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Appellate Court of Connecticut.

Anna-Marie GIBLEN v. Zoher GHOGAWALA.

No. 28997.

Decided: December 09, 2008

BISHOP, BEACH and BORDEN, Js. Geoffrey S. Brandner, with whom, on the brief, was John Lino Ponzini, Stamford, for the appellant (plaintiff). Richard A. O'Connor, Guilford, for the appellee (defendant).

 The plaintiff, Anna-Marie Giblen, appeals from the summary judgment rendered by the trial court  in favor of the defendant, Zoher Ghogawala.   The plaintiff claims on appeal that the court improperly denied her motion to modify the scheduling order following the preclusion of the testimony of her expert witness, which preclusion formed the basis for the court's subsequent rendering of summary judgment.   We agree and, accordingly, reverse the judgment of the trial court.

The following facts and procedural history are relevant to the disposition of the plaintiff's appeal.   The plaintiff filed this medical malpractice action on June 1, 2004, alleging that the defendant deviated from the standard of care during a February 15, 2002 surgery that he performed to alleviate her complaints of thigh, back and hip pain.   Following the surgery, the plaintiff continued to seek treatment from the defendant but, because her pain eventually returned and persisted, she sought a second opinion.   On October 4, 2003, the plaintiff underwent another surgery performed by a different surgeon and made nearly a full recovery.   The plaintiff sought damages for the period of time between her two surgeries, alleging that during this time, she was in pain as a result of the defendant's alleged negligence.   She further alleged that her second surgery was necessitated by the defendant's negligence in her initial surgery.

On October 25, 2005, the court entered a scheduling order establishing various discovery deadlines and a trial date of July 10, 2007.   Pursuant to the scheduling order, the plaintiff was ordered to disclose her expert witnesses by June 2, 2006.   On June 12, 2006, the defendant filed a motion to preclude the plaintiff from introducing expert testimony on the grounds that she had not disclosed her expert in accordance with the scheduling order and that this failure was prejudicial to him.   The plaintiff did not file an objection, or any other response, to this motion.   Thereafter, on August 7, 2006, the court  granted the motion to preclude on the basis of the plaintiff's failure to comply with the scheduling order.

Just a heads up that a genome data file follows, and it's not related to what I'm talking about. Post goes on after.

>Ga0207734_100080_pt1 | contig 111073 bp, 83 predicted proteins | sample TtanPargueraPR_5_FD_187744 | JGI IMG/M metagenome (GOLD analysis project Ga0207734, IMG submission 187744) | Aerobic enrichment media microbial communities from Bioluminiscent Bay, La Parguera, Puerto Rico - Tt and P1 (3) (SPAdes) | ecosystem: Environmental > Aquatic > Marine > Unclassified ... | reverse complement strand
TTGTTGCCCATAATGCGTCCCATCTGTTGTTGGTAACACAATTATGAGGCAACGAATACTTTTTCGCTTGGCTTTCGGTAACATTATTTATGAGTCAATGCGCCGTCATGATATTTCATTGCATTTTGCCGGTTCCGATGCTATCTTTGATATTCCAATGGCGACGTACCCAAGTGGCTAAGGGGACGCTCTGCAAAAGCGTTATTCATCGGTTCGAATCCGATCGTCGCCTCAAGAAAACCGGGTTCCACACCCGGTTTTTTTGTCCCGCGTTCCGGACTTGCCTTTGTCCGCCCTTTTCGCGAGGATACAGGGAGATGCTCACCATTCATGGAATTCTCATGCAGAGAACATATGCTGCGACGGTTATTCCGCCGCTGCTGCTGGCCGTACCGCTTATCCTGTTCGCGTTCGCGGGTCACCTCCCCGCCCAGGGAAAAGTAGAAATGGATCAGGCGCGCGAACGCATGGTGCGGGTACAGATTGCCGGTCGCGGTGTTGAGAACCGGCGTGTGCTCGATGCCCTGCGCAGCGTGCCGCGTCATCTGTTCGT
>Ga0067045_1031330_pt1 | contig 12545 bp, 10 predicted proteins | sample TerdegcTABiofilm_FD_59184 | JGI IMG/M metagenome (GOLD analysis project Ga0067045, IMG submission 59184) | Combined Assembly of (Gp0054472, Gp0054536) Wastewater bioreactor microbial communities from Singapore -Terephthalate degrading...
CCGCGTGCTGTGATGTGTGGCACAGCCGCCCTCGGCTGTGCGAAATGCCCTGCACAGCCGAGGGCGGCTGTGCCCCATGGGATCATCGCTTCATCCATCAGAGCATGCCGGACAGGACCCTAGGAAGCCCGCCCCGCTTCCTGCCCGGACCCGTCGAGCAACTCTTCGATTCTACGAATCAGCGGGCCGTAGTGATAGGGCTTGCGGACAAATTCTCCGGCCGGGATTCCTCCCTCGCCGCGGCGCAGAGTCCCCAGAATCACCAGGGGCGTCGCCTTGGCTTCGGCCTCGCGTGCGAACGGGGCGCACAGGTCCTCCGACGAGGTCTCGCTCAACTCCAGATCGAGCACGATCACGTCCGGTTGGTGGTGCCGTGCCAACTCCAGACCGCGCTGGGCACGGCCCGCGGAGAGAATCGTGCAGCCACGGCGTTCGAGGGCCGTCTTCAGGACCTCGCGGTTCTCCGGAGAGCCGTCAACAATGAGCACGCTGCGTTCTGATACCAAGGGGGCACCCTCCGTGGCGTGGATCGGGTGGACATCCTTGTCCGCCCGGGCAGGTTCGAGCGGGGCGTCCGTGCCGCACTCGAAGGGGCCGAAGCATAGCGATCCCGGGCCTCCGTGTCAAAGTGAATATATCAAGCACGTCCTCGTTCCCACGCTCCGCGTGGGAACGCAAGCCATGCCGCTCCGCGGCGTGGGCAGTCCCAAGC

On November 21, 2006, the plaintiff filed a motion to modify the scheduling order.   At the same time, the plaintiff disclosed her expert witness, the physician who had performed the second surgery.   In the motion to modify, the plaintiff claimed that the late disclosure of her expert was caused by factors beyond her control in that her expert resides and practices medicine in Peru. The defendant objected to the motion to modify, citing the plaintiff's failure to indicate a good faith reason for lateness of the disclosure and the fact that the plaintiff did not indicate a willingness to make her expert available for deposition in the United States.   On December 18, 2006, the court denied the motion to modify on the basis of the plaintiff's failure to comply with the scheduling order and the previous preclusion of her expert.

On January 4, 2007, the plaintiff filed a motion to reargue her motion to modify the scheduling order.   In her motion, the plaintiff indicated that it had not been possible to disclose her expert earlier because her expert was located in Peru and “was involved in a personal injury which interfered with his communications with the plaintiff and plaintiff's counsel.”   The plaintiff further averred that she had traveled to Peru to obtain the specific medical language and opinion of her expert that was necessary to satisfy the rules of practice.   The plaintiff offered to transport her expert to the New York area, at her expense, for deposition and suggested that modifying the scheduling order would not interfere with the July, 2007 trial date.   The defendant filed an objection, and, on January 12, 2007, the plaintiff filed a reply to the defendant's objection, suggesting that the trial date would not be affected by a modification of the scheduling order because the defendant had disclosed his expert and the plaintiff was  ready to take the deposition of the defendant's expert at any time.   On January 23, 2007, the court denied the plaintiff's motion to reargue.

The defendant subsequently filed a motion for summary judgment premised on the preclusion order and the consequent inability of the plaintiff to establish a prima facie case of medical malpractice without expert testimony.1  On June 25, 2007, the court rendered summary judgment in favor of the defendant and this appeal followed.